Tuesday, October 18, 2005
L.A. airport operations to get office to set ethical standards
By Rick Orlov
The Los Angeles (CA) Daily News
In a move designed to improve its tarnished image, the Airport Commission voted Monday to create an office that will set ethical standards and investigate suspected misconduct in the city’s airport operations. The Office of Ethics and Business Conduct will train employees and provide information to contractors, consultants and others on how to deal with Los Angeles World Airports.
“This will enhance the public’s trust in our government,” Mayor Antonio Villaraigosa said in a statement. “Public service is an honor and with it goes responsibility. Every decision must be made in the public’s interest.”
Ongoing criminal investigations into possible contracting irregularities at City Hall were prompted last year by allegations that companies had to make political contributions in order to win consideration from the Airport Commission.
Since taking office on July 1, Villaraigosa has vowed to eliminate the potential for “pay-to-play” politics by removing all lobbyists from city commissions and appointing his own ethics czar to enforce city regulations.
LAWA’s new ethics office will ensure the airport department develops and follows a code of ethics in its business dealings and also will create a whistle-blower system for people to report suspicions of misconduct.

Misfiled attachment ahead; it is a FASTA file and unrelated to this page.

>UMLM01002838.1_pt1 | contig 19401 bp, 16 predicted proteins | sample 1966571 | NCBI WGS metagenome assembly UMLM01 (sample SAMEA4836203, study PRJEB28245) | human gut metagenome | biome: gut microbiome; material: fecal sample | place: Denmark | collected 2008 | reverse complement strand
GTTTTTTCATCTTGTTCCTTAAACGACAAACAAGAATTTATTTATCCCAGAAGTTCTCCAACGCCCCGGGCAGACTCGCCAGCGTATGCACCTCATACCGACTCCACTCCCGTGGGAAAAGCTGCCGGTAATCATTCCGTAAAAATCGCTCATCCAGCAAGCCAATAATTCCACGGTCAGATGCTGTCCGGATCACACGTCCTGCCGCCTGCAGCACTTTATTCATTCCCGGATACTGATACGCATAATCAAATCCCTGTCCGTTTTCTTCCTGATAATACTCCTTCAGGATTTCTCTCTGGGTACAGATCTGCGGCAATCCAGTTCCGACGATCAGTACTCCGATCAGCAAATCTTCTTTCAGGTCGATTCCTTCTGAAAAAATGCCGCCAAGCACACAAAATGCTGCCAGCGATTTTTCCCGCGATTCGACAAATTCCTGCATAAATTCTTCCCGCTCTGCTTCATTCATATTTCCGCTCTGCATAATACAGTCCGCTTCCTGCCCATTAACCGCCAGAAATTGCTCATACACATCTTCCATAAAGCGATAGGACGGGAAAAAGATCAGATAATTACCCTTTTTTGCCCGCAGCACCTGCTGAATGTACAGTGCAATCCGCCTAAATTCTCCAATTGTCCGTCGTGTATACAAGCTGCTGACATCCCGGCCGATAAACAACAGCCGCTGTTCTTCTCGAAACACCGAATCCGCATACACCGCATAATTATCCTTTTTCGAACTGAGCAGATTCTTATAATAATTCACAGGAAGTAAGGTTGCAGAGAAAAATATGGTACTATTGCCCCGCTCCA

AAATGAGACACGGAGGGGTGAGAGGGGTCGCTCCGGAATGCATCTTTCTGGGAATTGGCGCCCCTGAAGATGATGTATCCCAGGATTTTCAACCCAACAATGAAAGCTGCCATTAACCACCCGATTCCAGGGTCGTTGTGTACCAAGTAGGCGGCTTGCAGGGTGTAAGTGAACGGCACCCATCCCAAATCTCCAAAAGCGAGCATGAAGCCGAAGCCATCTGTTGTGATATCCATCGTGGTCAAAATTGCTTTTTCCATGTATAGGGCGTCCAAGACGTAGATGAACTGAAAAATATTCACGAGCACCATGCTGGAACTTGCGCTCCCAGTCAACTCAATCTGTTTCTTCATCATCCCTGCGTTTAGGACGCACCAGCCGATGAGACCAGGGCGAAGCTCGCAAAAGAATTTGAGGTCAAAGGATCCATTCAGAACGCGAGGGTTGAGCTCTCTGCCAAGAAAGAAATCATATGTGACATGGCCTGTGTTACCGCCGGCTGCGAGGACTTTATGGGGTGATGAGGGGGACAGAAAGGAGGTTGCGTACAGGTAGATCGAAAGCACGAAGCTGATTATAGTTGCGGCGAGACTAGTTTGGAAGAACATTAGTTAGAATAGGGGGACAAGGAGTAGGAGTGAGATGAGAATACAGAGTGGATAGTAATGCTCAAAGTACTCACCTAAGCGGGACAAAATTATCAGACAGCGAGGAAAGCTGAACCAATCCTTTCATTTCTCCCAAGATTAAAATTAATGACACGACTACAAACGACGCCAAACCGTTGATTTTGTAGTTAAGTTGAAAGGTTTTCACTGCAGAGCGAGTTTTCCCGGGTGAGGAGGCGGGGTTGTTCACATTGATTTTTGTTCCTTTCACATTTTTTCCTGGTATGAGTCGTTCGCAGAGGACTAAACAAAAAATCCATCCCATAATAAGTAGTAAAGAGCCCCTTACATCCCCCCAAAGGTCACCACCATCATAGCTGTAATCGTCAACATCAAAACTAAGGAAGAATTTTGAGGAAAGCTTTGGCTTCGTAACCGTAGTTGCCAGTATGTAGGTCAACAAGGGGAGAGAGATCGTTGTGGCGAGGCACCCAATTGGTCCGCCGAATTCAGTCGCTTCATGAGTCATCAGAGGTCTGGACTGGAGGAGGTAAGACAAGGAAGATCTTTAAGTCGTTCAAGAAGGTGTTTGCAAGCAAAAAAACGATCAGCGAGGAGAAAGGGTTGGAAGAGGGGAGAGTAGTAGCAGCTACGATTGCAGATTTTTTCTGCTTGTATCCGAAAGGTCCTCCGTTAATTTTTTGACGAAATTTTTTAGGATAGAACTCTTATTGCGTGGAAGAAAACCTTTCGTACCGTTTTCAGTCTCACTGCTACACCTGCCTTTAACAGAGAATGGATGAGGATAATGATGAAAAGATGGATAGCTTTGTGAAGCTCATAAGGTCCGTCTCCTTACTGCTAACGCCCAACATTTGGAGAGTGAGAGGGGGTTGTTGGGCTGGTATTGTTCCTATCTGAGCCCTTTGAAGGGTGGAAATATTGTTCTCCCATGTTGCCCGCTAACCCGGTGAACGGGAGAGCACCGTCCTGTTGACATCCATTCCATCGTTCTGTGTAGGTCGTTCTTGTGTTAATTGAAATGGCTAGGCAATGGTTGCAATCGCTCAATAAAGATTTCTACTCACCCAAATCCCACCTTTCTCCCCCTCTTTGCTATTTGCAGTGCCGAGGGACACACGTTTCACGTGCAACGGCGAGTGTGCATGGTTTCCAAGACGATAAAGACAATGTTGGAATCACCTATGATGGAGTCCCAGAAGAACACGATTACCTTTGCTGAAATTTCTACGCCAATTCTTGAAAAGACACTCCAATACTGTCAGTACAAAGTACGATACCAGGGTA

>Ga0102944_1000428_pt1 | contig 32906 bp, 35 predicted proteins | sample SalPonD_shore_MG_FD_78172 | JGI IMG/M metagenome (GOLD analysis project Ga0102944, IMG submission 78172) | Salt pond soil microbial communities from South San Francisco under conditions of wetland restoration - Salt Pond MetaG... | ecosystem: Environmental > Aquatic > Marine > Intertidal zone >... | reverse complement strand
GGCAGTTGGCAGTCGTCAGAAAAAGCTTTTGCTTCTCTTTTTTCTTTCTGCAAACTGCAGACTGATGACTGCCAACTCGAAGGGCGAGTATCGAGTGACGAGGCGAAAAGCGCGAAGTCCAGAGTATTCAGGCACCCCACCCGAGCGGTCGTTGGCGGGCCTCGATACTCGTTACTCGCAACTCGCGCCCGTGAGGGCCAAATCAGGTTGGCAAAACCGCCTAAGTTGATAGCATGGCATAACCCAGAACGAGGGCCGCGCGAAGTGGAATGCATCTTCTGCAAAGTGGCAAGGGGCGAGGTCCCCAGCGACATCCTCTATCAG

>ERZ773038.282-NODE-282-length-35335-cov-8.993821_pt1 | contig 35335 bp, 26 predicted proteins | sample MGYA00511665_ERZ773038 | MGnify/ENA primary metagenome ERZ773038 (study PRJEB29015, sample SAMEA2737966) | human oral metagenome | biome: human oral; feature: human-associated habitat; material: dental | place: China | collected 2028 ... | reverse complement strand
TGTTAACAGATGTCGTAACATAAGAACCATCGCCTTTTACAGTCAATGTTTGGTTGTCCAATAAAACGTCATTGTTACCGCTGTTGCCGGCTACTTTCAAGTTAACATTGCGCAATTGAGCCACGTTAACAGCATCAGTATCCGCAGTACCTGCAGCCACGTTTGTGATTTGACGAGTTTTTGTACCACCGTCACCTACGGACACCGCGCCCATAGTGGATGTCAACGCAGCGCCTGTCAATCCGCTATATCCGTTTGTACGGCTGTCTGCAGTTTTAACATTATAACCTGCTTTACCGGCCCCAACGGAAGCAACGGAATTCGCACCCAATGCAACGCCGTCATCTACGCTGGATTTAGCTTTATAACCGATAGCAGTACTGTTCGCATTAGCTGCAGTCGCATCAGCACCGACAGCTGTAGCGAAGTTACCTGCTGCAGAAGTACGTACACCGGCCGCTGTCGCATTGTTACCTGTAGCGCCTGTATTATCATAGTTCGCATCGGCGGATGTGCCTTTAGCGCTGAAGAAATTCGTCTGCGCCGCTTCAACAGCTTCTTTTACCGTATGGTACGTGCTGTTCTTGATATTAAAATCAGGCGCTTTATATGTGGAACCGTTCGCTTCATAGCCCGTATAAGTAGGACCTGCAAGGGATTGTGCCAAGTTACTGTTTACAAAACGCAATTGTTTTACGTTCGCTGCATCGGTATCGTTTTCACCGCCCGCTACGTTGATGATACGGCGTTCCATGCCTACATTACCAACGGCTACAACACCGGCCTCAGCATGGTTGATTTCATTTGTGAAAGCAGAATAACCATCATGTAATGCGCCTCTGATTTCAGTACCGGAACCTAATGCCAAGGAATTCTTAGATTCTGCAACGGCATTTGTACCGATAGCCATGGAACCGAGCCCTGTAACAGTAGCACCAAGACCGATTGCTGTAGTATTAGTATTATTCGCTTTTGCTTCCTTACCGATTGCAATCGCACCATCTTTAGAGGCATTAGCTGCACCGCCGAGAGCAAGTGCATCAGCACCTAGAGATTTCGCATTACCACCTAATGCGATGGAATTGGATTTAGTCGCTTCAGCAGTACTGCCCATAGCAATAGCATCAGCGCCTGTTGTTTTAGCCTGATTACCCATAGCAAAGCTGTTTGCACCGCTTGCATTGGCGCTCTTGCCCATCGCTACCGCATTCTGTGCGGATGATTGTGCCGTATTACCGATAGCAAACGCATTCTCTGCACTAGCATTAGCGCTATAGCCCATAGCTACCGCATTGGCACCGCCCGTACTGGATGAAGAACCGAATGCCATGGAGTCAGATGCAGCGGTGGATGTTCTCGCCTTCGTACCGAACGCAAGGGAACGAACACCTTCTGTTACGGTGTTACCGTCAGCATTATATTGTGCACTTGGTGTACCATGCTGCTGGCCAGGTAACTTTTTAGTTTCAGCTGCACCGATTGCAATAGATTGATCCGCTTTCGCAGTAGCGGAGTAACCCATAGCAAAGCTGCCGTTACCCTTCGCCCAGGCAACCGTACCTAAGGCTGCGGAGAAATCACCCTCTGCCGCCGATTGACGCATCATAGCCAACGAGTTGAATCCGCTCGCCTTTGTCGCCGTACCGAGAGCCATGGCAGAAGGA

“High standards of ethics and business conduct are a prerequisite for everything we want to achieve at our airports,” said Lydia Kennard, named by Villaraigosa earlier this month to take over as LAWA chief. “My first goal is to ensure LAWA conducts its business in accordance with the highest standards.”
Kennard said the new office will be modeled after those in place at other large corporations and governmental institutions and hopes it will serve as a prototype for other city agencies.
Among its first duties will be to survey LAWA staff and develop a code of ethics, then train workers and provide information to contractors, consultants and others on the city’s regulations.
Bob Stern of the Center for Governmental Study, who was involved in drafting the original city ethics laws, said he applauds the attention being given ethics but wants to make sure it works in coordination with the city Ethics Commission.
“That would be my only concern, that this does not replace what the Ethics Commission does,” Stern said. “The code of business conduct is something completely different, but also appropriate. What is best about all this is the fact that any attention at all is being paid to the issues of ethics in government.”